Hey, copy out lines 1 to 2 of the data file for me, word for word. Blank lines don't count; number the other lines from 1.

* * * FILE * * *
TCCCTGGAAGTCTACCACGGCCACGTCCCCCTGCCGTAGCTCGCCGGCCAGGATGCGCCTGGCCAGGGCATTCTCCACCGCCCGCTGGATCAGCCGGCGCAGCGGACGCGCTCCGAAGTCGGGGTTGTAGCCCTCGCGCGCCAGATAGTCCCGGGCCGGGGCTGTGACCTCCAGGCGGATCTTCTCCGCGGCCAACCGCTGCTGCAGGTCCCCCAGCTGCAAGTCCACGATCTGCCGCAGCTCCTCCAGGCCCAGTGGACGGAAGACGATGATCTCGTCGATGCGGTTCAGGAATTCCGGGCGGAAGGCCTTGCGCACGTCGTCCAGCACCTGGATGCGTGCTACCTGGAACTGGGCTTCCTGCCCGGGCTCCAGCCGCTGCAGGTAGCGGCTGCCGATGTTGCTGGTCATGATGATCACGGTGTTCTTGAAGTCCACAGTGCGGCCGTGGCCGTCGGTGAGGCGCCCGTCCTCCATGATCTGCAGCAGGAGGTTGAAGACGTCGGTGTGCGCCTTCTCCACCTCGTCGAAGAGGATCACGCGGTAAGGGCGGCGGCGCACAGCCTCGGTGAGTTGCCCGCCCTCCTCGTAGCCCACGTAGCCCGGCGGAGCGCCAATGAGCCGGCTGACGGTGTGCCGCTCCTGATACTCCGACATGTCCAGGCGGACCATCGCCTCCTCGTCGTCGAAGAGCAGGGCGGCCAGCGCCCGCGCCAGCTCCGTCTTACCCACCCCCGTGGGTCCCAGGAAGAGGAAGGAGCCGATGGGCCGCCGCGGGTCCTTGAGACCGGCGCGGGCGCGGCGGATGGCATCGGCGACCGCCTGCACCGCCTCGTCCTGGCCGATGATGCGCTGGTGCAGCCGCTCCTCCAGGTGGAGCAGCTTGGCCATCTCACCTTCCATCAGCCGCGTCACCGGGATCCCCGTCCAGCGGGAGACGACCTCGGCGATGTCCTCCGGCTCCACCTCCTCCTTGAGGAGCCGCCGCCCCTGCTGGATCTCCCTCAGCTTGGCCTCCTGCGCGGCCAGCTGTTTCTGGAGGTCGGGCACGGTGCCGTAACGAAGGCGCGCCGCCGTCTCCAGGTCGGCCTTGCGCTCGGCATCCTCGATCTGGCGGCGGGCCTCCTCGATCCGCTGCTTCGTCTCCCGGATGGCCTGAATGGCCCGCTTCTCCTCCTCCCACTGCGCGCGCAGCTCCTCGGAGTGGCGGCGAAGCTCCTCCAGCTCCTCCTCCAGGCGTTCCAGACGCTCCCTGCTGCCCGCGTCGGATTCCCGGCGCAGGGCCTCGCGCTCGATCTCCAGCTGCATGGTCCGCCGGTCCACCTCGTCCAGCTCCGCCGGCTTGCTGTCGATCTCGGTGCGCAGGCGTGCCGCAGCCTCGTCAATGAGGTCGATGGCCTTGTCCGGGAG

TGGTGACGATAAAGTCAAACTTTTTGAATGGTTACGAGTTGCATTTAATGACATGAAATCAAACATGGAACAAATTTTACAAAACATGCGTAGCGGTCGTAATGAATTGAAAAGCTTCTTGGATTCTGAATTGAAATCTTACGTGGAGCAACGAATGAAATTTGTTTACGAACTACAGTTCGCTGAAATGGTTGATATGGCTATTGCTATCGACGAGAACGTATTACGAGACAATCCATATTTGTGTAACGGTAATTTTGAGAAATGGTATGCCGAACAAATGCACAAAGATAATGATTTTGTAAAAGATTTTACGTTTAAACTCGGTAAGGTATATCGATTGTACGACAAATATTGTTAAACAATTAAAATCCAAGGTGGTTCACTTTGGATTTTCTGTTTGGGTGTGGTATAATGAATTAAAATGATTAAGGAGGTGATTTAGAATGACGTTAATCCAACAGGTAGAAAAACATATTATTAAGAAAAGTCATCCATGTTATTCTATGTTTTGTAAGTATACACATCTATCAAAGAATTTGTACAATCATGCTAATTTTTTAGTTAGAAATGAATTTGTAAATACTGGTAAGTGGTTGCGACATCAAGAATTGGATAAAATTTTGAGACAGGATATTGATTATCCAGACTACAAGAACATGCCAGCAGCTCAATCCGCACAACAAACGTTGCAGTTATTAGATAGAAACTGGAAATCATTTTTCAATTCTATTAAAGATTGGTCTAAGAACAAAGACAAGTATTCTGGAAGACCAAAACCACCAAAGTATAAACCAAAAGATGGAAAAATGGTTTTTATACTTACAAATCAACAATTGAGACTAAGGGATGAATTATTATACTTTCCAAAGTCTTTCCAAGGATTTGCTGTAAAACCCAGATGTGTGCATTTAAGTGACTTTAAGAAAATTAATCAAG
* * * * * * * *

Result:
TCCCTGGAAGTCTACCACGGCCACGTCCCCCTGCCGTAGCTCGCCGGCCAGGATGCGCCTGGCCAGGGCATTCTCCACCGCCCGCTGGATCAGCCGGCGCAGCGGACGCGCTCCGAAGTCGGGGTTGTAGCCCTCGCGCGCCAGATAGTCCCGGGCCGGGGCTGTGACCTCCAGGCGGATCTTCTCCGCGGCCAACCGCTGCTGCAGGTCCCCCAGCTGCAAGTCCACGATCTGCCGCAGCTCCTCCAGGCCCAGTGGACGGAAGACGATGATCTCGTCGATGCGGTTCAGGAATTCCGGGCGGAAGGCCTTGCGCACGTCGTCCAGCACCTGGATGCGTGCTACCTGGAACTGGGCTTCCTGCCCGGGCTCCAGCCGCTGCAGGTAGCGGCTGCCGATGTTGCTGGTCATGATGATCACGGTGTTCTTGAAGTCCACAGTGCGGCCGTGGCCGTCGGTGAGGCGCCCGTCCTCCATGATCTGCAGCAGGAGGTTGAAGACGTCGGTGTGCGCCTTCTCCACCTCGTCGAAGAGGATCACGCGGTAAGGGCGGCGGCGCACAGCCTCGGTGAGTTGCCCGCCCTCCTCGTAGCCCACGTAGCCCGGCGGAGCGCCAATGAGCCGGCTGACGGTGTGCCGCTCCTGATACTCCGACATGTCCAGGCGGACCATCGCCTCCTCGTCGTCGAAGAGCAGGGCGGCCAGCGCCCGCGCCAGCTCCGTCTTACCCACCCCCGTGGGTCCCAGGAAGAGGAAGGAGCCGATGGGCCGCCGCGGGTCCTTGAGACCGGCGCGGGCGCGGCGGATGGCATCGGCGACCGCCTGCACCGCCTCGTCCTGGCCGATGATGCGCTGGTGCAGCCGCTCCTCCAGGTGGAGCAGCTTGGCCATCTCACCTTCCATCAGCCGCGTCACCGGGATCCCCGTCCAGCGGGAGACGACCTCGGCGATGTCCTCCGGCTCCACCTCCTCCTTGAGGAGCCGCCGCCCCTGCTGGATCTCCCTCAGCTTGGCCTCCTGCGCGGCCAGCTGTTTCTGGAGGTCGGGCACGGTGCCGTAACGAAGGCGCGCCGCCGTCTCCAGGTCGGCCTTGCGCTCGGCATCCTCGATCTGGCGGCGGGCCTCCTCGATCCGCTGCTTCGTCTCCCGGATGGCCTGAATGGCCCGCTTCTCCTCCTCCCACTGCGCGCGCAGCTCCTCGGAGTGGCGGCGAAGCTCCTCCAGCTCCTCCTCCAGGCGTTCCAGACGCTCCCTGCTGCCCGCGTCGGATTCCCGGCGCAGGGCCTCGCGCTCGATCTCCAGCTGCATGGTCCGCCGGTCCACCTCGTCCAGCTCCGCCGGCTTGCTGTCGATCTCGGTGCGCAGGCGTGCCGCAGCCTCGTCAATGAGGTCGATGGCCTTGTCCGGGAG

TGGTGACGATAAAGTCAAACTTTTTGAATGGTTACGAGTTGCATTTAATGACATGAAATCAAACATGGAACAAATTTTACAAAACATGCGTAGCGGTCGTAATGAATTGAAAAGCTTCTTGGATTCTGAATTGAAATCTTACGTGGAGCAACGAATGAAATTTGTTTACGAACTACAGTTCGCTGAAATGGTTGATATGGCTATTGCTATCGACGAGAACGTATTACGAGACAATCCATATTTGTGTAACGGTAATTTTGAGAAATGGTATGCCGAACAAATGCACAAAGATAATGATTTTGTAAAAGATTTTACGTTTAAACTCGGTAAGGTATATCGATTGTACGACAAATATTGTTAAACAATTAAAATCCAAGGTGGTTCACTTTGGATTTTCTGTTTGGGTGTGGTATAATGAATTAAAATGATTAAGGAGGTGATTTAGAATGACGTTAATCCAACAGGTAGAAAAACATATTATTAAGAAAAGTCATCCATGTTATTCTATGTTTTGTAAGTATACACATCTATCAAAGAATTTGTACAATCATGCTAATTTTTTAGTTAGAAATGAATTTGTAAATACTGGTAAGTGGTTGCGACATCAAGAATTGGATAAAATTTTGAGACAGGATATTGATTATCCAGACTACAAGAACATGCCAGCAGCTCAATCCGCACAACAAACGTTGCAGTTATTAGATAGAAACTGGAAATCATTTTTCAATTCTATTAAAGATTGGTCTAAGAACAAAGACAAGTATTCTGGAAGACCAAAACCACCAAAGTATAAACCAAAAGATGGAAAAATGGTTTTTATACTTACAAATCAACAATTGAGACTAAGGGATGAATTATTATACTTTCCAAAGTCTTTCCAAGGATTTGCTGTAAAACCCAGATGTGTGCATTTAAGTGACTTTAAGAAAATTAATCAAG